MANSFIELD -- A new online case management system that integrates law enforcement agencies, prosecutors, courts and defense attorneys into one comprehensive system was demonstrated to Richland County commissioners Thursday.
The system would streamline the local criminal justice system, creating efficiencies in all areas, according to Joe Whang, co-founder and CEO of Matrix Point Software.
Richland County Prosecutor Gary Bishop and First Assistant Jodie Schumacher, who used the Matrix system while working in another county before coming to Mansfield, attended the hour-long session and advocated for the new system.
It would replace a DOS-based system designed 25 to 30 years ago that provides no case management integration among the agencies involved in a criminal case.
Whang said his company's software was first utilized in Cuyahoga County in 2008 and is being used, or in the process of being implemented, in 40 counties around Ohio, including Ashland.
Under the current system, officers must prepare written documents and must travel in person to the prosecutor's office to deliver them and begin the casework.
With the Matrix system, for example, a law enforcement officer use a web-based portal to enter information about a new case, including documents and other files.
The prosecutor's office would be alerted in the system and could then begin the process of gathering information and creating the legal documents necessary for grand jury presentation and indictment.
Defense attorneys could also access any cases assigned to them and obtain required discovery and other case information.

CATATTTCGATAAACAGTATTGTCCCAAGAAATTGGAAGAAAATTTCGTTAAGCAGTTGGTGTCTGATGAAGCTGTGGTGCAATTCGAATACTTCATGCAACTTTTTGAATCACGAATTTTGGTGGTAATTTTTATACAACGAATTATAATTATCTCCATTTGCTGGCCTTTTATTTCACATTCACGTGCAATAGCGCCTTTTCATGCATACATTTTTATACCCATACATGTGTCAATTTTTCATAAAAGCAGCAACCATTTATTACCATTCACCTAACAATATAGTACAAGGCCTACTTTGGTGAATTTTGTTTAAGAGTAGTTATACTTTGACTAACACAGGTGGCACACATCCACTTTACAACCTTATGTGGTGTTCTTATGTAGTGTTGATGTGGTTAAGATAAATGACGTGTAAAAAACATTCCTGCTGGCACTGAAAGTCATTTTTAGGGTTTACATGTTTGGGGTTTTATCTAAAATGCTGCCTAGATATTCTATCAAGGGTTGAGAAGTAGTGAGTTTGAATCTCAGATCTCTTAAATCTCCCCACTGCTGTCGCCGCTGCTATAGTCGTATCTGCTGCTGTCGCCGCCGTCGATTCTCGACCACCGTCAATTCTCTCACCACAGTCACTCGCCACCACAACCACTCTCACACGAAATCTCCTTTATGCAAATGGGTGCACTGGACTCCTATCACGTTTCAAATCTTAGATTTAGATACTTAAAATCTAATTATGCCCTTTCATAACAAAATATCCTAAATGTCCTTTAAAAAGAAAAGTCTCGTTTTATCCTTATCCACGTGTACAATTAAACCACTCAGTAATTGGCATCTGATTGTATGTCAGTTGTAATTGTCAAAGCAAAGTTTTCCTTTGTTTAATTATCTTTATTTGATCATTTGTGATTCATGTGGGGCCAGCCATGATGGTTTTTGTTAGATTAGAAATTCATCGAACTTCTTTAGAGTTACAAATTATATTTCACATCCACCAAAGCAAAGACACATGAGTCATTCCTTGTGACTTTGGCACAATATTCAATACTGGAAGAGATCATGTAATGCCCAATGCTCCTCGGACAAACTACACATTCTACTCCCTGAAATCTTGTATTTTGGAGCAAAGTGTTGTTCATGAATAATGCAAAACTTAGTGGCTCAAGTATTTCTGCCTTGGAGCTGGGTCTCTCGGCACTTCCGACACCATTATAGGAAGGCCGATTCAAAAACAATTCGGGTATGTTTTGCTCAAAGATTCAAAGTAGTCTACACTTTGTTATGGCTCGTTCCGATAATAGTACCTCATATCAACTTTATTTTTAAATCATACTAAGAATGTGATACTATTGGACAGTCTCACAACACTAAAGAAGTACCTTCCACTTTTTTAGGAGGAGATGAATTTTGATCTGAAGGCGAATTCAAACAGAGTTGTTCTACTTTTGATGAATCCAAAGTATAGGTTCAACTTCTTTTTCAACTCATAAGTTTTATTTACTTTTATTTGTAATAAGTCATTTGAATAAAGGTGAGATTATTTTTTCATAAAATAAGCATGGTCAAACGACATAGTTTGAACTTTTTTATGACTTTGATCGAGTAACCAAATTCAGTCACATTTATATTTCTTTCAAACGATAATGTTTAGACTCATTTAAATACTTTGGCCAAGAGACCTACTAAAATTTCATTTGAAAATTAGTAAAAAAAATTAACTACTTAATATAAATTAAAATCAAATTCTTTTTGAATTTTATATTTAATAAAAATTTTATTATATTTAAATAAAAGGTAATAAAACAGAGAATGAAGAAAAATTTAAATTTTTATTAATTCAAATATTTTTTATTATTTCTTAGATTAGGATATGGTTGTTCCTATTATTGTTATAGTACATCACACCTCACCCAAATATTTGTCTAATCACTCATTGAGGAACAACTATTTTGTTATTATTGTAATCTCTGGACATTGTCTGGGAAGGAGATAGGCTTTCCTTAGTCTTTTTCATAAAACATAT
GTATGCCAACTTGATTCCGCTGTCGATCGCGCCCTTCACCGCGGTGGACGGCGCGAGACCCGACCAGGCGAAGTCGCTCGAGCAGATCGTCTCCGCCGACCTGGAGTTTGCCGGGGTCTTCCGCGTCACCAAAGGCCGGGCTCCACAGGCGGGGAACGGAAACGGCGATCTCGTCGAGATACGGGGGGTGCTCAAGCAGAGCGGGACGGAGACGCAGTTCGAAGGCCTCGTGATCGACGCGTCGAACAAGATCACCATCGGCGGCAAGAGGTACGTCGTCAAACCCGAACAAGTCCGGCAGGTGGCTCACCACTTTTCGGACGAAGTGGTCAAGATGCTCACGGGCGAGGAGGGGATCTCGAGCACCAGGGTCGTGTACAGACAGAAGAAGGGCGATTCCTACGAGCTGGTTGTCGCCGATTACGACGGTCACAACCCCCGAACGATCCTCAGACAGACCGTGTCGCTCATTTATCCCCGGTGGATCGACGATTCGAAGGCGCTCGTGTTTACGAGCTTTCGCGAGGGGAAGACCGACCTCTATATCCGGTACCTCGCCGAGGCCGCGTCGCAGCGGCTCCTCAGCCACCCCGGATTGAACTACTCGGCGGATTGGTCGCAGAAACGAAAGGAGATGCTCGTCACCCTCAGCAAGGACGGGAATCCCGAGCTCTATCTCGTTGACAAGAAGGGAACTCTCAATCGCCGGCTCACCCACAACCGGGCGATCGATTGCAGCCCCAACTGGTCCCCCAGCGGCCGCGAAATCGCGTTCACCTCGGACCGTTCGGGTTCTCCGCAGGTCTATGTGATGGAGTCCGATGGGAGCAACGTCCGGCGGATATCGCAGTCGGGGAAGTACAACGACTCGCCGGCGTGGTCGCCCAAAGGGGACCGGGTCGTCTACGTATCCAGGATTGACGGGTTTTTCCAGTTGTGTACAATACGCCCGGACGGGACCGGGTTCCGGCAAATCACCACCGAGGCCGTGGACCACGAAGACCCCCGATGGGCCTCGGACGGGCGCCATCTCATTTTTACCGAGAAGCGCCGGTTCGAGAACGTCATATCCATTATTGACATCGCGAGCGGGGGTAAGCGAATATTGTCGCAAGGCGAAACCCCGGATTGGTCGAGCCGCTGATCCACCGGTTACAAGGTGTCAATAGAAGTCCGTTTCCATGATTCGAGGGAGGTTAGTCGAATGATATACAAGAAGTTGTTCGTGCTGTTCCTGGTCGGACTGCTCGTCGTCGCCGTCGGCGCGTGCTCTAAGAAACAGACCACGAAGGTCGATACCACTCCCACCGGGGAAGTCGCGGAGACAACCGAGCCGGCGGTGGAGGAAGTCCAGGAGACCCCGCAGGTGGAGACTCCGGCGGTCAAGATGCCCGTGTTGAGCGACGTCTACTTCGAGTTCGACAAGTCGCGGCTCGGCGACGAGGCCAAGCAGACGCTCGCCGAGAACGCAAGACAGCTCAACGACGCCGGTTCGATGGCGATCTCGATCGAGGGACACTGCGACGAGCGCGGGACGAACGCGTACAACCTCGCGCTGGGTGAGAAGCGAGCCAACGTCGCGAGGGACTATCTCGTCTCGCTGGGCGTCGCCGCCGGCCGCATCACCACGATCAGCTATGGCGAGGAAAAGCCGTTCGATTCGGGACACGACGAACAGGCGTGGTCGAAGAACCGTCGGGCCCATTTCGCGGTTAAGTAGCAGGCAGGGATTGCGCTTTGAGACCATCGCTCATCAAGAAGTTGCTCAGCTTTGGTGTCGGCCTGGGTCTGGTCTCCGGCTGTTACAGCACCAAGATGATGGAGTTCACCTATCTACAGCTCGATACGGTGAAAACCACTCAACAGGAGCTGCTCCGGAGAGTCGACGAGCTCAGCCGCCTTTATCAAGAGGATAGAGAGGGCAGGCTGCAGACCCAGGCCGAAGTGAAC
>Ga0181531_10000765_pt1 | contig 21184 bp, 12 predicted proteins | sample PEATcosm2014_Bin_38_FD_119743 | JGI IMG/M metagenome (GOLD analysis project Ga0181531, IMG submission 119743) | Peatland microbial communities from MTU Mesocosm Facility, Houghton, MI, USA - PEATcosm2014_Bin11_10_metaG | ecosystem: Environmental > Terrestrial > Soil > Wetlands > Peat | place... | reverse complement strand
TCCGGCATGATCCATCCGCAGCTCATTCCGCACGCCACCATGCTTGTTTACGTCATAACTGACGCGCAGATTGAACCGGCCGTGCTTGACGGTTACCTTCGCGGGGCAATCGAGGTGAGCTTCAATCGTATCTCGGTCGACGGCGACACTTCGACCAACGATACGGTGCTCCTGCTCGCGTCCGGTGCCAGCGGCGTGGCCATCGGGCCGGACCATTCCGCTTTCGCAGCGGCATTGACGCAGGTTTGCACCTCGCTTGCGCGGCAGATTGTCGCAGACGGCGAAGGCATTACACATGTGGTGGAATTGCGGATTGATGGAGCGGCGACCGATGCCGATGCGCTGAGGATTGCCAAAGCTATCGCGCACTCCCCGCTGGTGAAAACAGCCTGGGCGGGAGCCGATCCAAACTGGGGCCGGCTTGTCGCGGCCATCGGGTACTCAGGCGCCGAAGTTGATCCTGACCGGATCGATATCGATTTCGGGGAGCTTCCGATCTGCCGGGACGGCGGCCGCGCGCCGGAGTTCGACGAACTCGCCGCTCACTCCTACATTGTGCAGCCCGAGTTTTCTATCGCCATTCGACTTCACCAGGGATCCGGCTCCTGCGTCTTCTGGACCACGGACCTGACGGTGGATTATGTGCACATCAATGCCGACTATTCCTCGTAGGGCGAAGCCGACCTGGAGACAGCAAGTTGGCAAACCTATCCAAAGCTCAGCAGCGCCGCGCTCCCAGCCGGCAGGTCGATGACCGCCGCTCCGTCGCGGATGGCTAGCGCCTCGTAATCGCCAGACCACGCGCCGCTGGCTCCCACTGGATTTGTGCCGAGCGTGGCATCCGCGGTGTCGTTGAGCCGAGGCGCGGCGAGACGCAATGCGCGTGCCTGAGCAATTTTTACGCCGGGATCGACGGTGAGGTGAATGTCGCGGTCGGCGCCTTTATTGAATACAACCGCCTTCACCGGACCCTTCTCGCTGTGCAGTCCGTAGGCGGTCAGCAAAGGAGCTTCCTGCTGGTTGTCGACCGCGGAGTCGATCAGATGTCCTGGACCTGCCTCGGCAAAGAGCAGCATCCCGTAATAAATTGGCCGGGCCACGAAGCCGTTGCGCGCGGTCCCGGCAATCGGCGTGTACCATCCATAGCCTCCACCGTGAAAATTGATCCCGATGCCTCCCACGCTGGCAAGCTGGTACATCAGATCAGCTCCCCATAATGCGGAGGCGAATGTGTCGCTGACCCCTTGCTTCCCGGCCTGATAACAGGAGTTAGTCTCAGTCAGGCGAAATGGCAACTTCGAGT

The company promises increased productivity, decreasing operating cost and accelerating the timely disposition of justice.
Medina County Prosecutor S. Forrest Thompson, who took office in 2017, also attended Thursday's meeting. He said his office, which had used the same system now being used in Richland County went to Matrix.
Initial "pushback" from some law enforcement officers was quickly overcome and officers now welcome the system, Thompson said.
"My staff loves it," he said, pointing out out the efficiencies gained and also estimated a 40 percent reduction in the amount of paper records being generated.
Bishop told commissioners that the paperwork in a case he tried last week would not fit in a file and actually filled a box. "That's one case," he said.
Commissioners made no decision on the system, which would have an implementation fee and monthly bill.
Commissioner Marilyn John, who has worked with the prosecutor's office on the proposal, said she would continue to help locate funding for the project.
Commissioners will discuss the potential project again in the next week or two, John said.